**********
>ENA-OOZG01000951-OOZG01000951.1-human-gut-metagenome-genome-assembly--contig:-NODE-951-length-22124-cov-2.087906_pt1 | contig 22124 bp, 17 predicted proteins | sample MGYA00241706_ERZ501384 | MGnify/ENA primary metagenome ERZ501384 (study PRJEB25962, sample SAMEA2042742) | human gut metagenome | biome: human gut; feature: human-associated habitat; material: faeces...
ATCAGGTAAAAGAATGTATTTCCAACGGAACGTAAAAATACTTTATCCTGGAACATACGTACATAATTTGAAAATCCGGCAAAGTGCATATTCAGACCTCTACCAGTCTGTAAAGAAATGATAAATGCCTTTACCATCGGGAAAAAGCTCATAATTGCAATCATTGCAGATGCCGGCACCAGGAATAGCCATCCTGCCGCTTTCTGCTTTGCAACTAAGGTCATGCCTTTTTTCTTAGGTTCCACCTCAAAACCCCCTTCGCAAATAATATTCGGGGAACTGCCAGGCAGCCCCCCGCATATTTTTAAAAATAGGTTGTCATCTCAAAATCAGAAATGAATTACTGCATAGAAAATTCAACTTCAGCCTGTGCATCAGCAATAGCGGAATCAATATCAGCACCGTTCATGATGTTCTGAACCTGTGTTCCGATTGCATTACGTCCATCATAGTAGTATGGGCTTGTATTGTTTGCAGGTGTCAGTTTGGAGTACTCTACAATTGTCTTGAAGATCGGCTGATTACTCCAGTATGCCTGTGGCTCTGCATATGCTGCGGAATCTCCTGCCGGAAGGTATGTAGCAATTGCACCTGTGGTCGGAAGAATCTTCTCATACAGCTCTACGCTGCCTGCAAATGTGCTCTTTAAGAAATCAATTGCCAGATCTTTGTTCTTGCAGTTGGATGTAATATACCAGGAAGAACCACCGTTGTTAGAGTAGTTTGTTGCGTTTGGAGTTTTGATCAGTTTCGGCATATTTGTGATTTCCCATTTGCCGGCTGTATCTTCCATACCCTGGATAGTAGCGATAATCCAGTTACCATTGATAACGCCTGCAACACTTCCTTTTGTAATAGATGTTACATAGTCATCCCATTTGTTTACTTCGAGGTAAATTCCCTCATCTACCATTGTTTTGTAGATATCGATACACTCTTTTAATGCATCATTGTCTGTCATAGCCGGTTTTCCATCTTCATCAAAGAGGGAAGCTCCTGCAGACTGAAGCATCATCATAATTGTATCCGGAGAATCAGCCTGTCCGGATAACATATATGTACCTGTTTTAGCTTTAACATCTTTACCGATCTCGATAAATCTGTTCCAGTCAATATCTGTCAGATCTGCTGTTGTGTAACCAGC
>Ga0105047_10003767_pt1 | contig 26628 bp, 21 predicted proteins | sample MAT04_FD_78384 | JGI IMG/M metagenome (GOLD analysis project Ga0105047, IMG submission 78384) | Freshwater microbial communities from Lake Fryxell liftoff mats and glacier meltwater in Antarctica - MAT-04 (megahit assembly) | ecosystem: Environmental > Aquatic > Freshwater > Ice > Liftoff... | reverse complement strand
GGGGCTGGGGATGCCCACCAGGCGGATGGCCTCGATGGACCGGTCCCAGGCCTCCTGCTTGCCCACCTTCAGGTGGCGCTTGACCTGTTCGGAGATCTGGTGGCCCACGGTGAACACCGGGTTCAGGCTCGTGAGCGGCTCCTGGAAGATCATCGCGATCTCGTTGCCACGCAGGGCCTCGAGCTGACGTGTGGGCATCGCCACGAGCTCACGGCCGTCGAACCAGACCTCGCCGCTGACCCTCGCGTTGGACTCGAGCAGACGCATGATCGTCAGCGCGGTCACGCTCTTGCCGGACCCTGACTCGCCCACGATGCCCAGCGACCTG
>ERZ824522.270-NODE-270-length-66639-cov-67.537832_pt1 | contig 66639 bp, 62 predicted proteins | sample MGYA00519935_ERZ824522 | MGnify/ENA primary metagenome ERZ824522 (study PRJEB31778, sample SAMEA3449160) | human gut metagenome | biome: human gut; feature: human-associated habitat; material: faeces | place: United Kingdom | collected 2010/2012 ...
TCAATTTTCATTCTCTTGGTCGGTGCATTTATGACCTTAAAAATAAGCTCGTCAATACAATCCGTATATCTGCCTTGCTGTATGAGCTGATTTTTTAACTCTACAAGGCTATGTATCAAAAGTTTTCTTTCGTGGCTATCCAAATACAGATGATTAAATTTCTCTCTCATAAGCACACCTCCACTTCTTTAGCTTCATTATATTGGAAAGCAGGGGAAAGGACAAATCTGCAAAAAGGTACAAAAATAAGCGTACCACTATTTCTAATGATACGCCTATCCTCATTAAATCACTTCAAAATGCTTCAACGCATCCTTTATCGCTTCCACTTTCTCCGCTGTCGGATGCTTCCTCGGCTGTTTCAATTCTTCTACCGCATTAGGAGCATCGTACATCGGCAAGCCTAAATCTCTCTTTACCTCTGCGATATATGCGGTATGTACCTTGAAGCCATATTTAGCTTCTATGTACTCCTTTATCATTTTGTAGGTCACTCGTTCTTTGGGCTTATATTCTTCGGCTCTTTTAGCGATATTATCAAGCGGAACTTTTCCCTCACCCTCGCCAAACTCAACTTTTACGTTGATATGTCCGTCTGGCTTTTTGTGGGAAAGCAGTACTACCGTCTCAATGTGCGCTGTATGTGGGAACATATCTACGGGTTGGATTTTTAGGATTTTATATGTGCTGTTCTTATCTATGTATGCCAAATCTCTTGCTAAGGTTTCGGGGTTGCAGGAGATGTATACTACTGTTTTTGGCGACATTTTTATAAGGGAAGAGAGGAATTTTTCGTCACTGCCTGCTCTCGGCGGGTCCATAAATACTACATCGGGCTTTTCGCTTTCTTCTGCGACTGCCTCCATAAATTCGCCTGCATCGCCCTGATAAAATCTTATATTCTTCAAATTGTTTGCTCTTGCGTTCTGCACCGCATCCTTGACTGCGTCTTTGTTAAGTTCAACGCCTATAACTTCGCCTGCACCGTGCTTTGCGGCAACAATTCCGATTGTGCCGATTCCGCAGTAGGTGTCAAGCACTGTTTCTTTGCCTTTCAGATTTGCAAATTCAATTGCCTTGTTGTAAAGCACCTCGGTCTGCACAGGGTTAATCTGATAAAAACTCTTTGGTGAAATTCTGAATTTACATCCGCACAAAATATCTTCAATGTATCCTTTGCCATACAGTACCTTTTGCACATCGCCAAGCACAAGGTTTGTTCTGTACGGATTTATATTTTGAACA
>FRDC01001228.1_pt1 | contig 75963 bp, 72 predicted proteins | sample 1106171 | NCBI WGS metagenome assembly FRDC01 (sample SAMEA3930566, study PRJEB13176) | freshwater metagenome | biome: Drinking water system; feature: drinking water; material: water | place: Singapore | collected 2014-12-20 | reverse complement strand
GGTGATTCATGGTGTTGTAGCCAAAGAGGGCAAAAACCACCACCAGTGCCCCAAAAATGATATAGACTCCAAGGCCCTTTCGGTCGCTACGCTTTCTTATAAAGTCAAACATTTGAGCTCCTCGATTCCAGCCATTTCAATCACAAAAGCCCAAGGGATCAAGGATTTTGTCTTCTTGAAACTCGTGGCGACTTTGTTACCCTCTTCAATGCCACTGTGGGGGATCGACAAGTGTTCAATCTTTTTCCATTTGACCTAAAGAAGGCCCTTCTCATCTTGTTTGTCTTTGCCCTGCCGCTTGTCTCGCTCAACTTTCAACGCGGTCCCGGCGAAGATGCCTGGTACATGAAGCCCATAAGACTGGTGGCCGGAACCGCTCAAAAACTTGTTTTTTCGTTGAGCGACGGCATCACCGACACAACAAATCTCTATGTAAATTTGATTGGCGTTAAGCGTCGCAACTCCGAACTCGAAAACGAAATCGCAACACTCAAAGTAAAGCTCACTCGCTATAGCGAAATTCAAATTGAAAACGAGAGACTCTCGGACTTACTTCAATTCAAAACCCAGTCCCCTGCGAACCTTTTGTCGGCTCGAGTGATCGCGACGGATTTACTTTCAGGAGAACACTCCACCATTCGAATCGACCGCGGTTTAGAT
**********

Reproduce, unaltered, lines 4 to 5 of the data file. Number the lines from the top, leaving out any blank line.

GGGGCTGGGGATGCCCACCAGGCGGATGGCCTCGATGGACCGGTCCCAGGCCTCCTGCTTGCCCACCTTCAGGTGGCGCTTGACCTGTTCGGAGATCTGGTGGCCCACGGTGAACACCGGGTTCAGGCTCGTGAGCGGCTCCTGGAAGATCATCGCGATCTCGTTGCCACGCAGGGCCTCGAGCTGACGTGTGGGCATCGCCACGAGCTCACGGCCGTCGAACCAGACCTCGCCGCTGACCCTCGCGTTGGACTCGAGCAGACGCATGATCGTCAGCGCGGTCACGCTCTTGCCGGACCCTGACTCGCCCACGATGCCCAGCGACCTG
>ERZ824522.270-NODE-270-length-66639-cov-67.537832_pt1 | contig 66639 bp, 62 predicted proteins | sample MGYA00519935_ERZ824522 | MGnify/ENA primary metagenome ERZ824522 (study PRJEB31778, sample SAMEA3449160) | human gut metagenome | biome: human gut; feature: human-associated habitat; material: faeces | place: United Kingdom | collected 2010/2012 ...